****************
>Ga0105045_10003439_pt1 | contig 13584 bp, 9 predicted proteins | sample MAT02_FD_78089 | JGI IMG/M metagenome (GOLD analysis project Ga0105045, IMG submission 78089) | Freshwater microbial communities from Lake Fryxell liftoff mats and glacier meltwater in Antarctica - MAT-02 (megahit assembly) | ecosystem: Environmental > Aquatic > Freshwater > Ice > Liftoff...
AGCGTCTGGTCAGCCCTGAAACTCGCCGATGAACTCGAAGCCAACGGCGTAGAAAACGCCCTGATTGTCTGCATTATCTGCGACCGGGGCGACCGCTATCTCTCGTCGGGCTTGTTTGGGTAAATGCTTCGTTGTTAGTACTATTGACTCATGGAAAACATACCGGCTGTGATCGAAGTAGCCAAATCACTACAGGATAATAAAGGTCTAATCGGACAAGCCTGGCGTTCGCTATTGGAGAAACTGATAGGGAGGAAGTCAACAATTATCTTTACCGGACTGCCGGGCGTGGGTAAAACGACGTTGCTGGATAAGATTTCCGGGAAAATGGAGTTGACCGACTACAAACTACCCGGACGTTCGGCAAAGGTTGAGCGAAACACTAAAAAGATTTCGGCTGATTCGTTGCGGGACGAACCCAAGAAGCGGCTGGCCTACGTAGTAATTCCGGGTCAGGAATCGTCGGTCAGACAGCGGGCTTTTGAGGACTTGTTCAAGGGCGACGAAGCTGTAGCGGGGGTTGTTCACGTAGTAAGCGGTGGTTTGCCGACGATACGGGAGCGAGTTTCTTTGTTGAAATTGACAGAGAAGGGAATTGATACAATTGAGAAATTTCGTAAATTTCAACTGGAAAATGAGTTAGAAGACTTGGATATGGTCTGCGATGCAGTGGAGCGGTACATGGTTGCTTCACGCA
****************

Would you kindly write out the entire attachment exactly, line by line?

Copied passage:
>Ga0105045_10003439_pt1 | contig 13584 bp, 9 predicted proteins | sample MAT02_FD_78089 | JGI IMG/M metagenome (GOLD analysis project Ga0105045, IMG submission 78089) | Freshwater microbial communities from Lake Fryxell liftoff mats and glacier meltwater in Antarctica - MAT-02 (megahit assembly) | ecosystem: Environmental > Aquatic > Freshwater > Ice > Liftoff...
AGCGTCTGGTCAGCCCTGAAACTCGCCGATGAACTCGAAGCCAACGGCGTAGAAAACGCCCTGATTGTCTGCATTATCTGCGACCGGGGCGACCGCTATCTCTCGTCGGGCTTGTTTGGGTAAATGCTTCGTTGTTAGTACTATTGACTCATGGAAAACATACCGGCTGTGATCGAAGTAGCCAAATCACTACAGGATAATAAAGGTCTAATCGGACAAGCCTGGCGTTCGCTATTGGAGAAACTGATAGGGAGGAAGTCAACAATTATCTTTACCGGACTGCCGGGCGTGGGTAAAACGACGTTGCTGGATAAGATTTCCGGGAAAATGGAGTTGACCGACTACAAACTACCCGGACGTTCGGCAAAGGTTGAGCGAAACACTAAAAAGATTTCGGCTGATTCGTTGCGGGACGAACCCAAGAAGCGGCTGGCCTACGTAGTAATTCCGGGTCAGGAATCGTCGGTCAGACAGCGGGCTTTTGAGGACTTGTTCAAGGGCGACGAAGCTGTAGCGGGGGTTGTTCACGTAGTAAGCGGTGGTTTGCCGACGATACGGGAGCGAGTTTCTTTGTTGAAATTGACAGAGAAGGGAATTGATACAATTGAGAAATTTCGTAAATTTCAACTGGAAAATGAGTTAGAAGACTTGGATATGGTCTGCGATGCAGTGGAGCGGTACATGGTTGCTTCACGCA